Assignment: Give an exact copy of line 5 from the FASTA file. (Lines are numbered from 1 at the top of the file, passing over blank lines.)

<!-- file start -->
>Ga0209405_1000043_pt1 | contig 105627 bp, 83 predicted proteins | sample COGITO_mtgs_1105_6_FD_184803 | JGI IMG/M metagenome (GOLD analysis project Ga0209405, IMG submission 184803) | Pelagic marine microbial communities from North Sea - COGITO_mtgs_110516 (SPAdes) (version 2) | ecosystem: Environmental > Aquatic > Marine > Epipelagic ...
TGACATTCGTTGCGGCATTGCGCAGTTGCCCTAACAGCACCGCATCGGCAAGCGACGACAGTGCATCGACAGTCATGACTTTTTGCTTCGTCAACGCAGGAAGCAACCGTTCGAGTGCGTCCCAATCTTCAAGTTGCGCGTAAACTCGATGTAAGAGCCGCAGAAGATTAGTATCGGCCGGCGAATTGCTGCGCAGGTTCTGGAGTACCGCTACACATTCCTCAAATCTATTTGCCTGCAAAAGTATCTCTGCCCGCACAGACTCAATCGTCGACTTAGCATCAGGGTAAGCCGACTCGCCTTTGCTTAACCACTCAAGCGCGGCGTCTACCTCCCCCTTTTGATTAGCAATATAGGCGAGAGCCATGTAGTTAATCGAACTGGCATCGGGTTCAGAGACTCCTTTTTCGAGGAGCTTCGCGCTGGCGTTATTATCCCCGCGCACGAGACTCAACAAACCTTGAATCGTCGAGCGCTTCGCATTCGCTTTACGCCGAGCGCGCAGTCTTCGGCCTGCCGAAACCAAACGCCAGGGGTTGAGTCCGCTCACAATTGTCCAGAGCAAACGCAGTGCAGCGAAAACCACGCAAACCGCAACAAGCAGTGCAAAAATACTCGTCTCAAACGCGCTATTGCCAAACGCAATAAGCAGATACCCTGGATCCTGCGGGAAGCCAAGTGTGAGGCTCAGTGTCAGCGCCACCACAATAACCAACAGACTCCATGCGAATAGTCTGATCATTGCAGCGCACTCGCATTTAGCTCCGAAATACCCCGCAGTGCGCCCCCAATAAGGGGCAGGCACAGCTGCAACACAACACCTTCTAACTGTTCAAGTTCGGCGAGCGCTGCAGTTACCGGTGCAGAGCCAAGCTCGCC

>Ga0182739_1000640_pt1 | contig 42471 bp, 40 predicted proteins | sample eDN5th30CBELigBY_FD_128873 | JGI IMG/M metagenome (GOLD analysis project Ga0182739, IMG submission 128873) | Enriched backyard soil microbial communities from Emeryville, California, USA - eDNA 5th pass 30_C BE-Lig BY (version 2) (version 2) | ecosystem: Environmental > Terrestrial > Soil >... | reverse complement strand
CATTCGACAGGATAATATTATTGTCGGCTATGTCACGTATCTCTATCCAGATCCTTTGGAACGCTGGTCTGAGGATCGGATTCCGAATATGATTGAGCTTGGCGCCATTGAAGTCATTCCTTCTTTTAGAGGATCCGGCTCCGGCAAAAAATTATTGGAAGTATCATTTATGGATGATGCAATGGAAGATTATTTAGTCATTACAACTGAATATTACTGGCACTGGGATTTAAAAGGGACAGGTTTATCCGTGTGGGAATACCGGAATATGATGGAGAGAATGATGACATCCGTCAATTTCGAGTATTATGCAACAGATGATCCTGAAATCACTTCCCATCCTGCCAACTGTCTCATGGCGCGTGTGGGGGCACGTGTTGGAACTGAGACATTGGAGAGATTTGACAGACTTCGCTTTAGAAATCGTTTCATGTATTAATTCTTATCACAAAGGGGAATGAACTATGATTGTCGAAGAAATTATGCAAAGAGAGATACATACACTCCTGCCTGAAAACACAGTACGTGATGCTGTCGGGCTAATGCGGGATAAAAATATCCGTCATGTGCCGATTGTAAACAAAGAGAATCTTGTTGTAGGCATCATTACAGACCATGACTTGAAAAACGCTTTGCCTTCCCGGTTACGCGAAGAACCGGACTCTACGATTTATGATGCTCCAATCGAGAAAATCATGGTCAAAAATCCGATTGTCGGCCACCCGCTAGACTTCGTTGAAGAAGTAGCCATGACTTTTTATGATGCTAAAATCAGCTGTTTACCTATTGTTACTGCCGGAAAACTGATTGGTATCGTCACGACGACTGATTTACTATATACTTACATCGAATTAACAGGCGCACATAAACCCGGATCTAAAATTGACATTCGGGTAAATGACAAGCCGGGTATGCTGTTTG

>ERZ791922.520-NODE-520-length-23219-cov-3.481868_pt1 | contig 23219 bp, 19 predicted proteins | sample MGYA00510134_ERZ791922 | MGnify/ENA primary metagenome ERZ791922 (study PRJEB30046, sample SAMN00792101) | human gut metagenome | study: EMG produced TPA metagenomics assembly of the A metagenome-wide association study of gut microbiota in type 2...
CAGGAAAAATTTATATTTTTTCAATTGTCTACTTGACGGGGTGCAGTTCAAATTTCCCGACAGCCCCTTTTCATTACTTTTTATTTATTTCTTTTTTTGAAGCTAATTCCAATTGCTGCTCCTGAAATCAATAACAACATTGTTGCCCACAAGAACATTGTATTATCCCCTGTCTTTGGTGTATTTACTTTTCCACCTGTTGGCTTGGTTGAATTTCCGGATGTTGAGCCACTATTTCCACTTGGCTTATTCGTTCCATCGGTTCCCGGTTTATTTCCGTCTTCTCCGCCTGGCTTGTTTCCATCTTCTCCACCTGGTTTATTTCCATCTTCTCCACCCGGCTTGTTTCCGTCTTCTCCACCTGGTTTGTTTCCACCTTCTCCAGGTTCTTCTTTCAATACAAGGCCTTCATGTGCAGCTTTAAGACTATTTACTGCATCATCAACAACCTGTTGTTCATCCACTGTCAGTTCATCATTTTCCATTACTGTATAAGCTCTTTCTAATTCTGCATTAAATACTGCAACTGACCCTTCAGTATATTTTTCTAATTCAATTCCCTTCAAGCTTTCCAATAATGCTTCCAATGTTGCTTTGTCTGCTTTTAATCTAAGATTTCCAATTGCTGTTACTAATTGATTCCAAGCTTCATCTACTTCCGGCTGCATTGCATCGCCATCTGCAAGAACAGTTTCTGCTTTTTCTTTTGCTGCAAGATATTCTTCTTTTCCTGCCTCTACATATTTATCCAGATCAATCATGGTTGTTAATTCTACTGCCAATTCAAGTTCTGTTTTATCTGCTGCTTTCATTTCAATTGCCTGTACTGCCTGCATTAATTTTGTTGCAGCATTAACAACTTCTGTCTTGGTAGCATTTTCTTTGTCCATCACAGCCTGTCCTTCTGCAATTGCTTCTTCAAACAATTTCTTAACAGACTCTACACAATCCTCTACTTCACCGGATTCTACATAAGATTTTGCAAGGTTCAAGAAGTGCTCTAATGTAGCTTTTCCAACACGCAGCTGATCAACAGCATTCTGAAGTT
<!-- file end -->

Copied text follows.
>ERZ791922.520-NODE-520-length-23219-cov-3.481868_pt1 | contig 23219 bp, 19 predicted proteins | sample MGYA00510134_ERZ791922 | MGnify/ENA primary metagenome ERZ791922 (study PRJEB30046, sample SAMN00792101) | human gut metagenome | study: EMG produced TPA metagenomics assembly of the A metagenome-wide association study of gut microbiota in type 2...